Previous quantitative social scientific studies of same-sex sexual behavior in the United States have mainly focused on estimating its prevalence and analyzing its trends over time, primarily because such studies have been conducted under the impetus of providing insights for effective HIV/STD prevention strategies. Even when regression techniques are employed, which is rather rare, these studies have explicitly avoided inferring causal relationships between various sociodemographic variables and homosexual practices, though their positive correlations have been frequently reported (Anderson & Stall, 2002; Billy, Tanfer, Grady, & Klepenger, 1993; Binson et al., 1995; Black, Gates, Sanders, & Taylor, 2000; Butler, 2005; Davis, 1929; Fay, Turner, Klassen, & Gagnon, 1989; Johnson et al., 2001; Kinsey, Pomeroy, & Martin, 1948; Kinsey, Pomeroy, Martin, & Gebhard, 1953; Laumann, Gagnon, Michael, & Michaels, 1994; Rogers & Turner, 1991; Spira, Bajos, & le groupe ACSF, 1993; Turner, Villarroel, Chromy, Eggleston, & Rogers, 2005; Wellings, Field, Johnson, & Wadsworth, 1994). In this regard, the present study contributes to this larger body of social scientific literature in three unique ways.
First, this article examines homosexual behavior in the United States through a quantitative causal analysis approach. Specifically, it investigates the causal relationship between two main variables--geographical urbanization and homosexual behavior--testing the significance of the causal direction from the former variable to the latter by using three different statistical models, one linear and two non-linear. Unlike previous studies that have paid relatively little attention to the causal connections between homosexuality and other sociodemographic variables, the central goal of this study is to establish a causal relationship that can be explicitly examined using statistical methods in which geographical urbanization functions as a variable that causally determines the prevalence of same-sex sexual contact in the United States.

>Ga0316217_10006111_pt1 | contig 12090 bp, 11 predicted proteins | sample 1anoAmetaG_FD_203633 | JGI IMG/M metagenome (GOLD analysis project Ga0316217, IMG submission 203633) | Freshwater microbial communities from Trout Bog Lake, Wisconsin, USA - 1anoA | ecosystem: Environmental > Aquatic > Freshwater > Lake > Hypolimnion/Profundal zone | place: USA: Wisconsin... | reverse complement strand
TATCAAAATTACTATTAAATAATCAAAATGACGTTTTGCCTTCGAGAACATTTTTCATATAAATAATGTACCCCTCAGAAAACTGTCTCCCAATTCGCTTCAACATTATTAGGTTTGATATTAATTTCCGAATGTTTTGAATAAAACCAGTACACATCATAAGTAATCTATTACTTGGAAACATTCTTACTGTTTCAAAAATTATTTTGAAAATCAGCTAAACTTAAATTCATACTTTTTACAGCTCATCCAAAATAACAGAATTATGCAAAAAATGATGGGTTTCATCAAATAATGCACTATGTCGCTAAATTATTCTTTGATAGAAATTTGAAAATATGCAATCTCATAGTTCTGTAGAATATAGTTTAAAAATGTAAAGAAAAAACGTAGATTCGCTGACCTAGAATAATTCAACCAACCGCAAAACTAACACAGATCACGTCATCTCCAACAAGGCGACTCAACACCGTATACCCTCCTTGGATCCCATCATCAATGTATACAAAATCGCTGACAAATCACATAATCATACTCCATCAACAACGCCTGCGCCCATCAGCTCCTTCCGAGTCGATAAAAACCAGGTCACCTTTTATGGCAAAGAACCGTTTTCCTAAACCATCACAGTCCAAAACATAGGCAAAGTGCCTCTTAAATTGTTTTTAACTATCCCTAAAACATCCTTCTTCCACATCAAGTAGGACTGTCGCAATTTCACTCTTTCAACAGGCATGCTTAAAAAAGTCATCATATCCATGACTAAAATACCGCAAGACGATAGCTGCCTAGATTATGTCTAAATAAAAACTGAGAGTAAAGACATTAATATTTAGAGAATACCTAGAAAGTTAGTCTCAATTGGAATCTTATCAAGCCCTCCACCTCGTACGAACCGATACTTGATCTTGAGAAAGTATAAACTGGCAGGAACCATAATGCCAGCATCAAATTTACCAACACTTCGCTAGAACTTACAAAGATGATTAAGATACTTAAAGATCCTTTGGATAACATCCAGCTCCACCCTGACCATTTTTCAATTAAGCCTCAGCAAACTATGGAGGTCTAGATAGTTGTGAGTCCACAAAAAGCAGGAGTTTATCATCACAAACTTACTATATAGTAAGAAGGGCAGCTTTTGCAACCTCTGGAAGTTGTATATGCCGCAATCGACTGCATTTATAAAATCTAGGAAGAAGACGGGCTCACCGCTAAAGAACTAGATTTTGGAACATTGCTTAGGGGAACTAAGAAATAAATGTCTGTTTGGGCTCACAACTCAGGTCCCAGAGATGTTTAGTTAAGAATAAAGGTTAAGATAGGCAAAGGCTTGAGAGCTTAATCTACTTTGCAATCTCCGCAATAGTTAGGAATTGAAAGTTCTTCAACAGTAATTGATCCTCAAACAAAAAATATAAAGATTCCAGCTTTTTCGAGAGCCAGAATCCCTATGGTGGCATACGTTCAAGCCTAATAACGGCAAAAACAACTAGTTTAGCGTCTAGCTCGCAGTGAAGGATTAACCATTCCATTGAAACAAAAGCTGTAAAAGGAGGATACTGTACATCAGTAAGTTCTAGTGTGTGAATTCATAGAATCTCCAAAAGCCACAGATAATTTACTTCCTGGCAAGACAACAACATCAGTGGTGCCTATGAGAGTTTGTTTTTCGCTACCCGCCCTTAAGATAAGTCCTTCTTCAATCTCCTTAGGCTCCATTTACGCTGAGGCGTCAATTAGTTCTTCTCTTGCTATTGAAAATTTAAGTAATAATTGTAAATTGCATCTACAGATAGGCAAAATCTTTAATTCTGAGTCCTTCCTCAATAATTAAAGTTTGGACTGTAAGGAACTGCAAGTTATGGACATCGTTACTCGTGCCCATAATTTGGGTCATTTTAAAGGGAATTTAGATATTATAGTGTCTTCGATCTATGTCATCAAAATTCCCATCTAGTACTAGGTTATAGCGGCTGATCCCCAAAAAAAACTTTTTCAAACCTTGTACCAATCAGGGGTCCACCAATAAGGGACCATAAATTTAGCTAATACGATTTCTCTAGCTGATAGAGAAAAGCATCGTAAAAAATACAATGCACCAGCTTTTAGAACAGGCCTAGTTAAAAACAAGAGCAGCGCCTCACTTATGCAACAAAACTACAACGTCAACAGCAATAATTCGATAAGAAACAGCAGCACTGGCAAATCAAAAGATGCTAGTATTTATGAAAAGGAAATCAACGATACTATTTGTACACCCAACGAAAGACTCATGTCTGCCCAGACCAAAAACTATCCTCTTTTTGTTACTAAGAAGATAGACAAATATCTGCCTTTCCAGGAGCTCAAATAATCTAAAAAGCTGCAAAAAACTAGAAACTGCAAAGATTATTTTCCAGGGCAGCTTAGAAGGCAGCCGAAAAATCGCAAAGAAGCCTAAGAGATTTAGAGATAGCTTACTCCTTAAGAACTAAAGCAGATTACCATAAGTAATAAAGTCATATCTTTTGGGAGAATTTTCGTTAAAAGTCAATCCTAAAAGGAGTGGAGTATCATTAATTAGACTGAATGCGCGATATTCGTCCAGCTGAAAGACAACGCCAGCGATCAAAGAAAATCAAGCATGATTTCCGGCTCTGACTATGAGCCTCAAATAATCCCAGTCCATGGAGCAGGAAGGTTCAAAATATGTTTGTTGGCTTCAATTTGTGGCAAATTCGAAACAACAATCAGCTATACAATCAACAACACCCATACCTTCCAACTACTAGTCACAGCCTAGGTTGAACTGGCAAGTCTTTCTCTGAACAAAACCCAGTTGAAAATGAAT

In addition, although the present study was designed to draw data from the General Social Survey (from 1988 to 2004), as have most other researchers thus far, a distinct feature of this study is its incorporation of the recently updated 2004 General Social Survey (GSS) dataset. Despite the availability of the 2004 GSS dataset to researchers by 2005, one of the latest major social scientific publications dealing with the subject of homosexual practice in the United States, although comprehensive and broad in its scope of analysis, did not utilize the 2004 dataset (Turner et al., 2005). This is because the data for measuring the degree of urbanization of the respondents' residential area was publicly released in January 2006. The present study takes advantage of this newly released set of information and integrates this dataset into the estimations of the prevalence of homosexual behavior in the nation and the analysis of the hypothesized causal model.
Finally, through a simple quantitative causal modeling approach in exploring the relationship between geographical urbanization and homosexual behavior, the present study takes a provisional stand in the larger essentialism versus social constructionism debate about homosexuality and sexuality in general. When dealing with the topic of homosexuality, quantitative social scientists have often neglected offering any explicit claim with respect to the debate, except for incidences in which some researchers only mention that their results suggest or hint at the more plausible theoretical perspective of social constructionism (Laumann et al., 1994). In contrast, the quantitative analyses carried out in the present study are intended to speak directly to the debate between essentialism versus social constructionism. If the hypothesized path of causality from geographical urbanization to homosexual behavior is found to be statistically significant, this finding would demonstrate the high contingency of the behavioral expressions of homosexuality upon the social contexts in which they occur, and thus favor the social constructionist side of the debate. …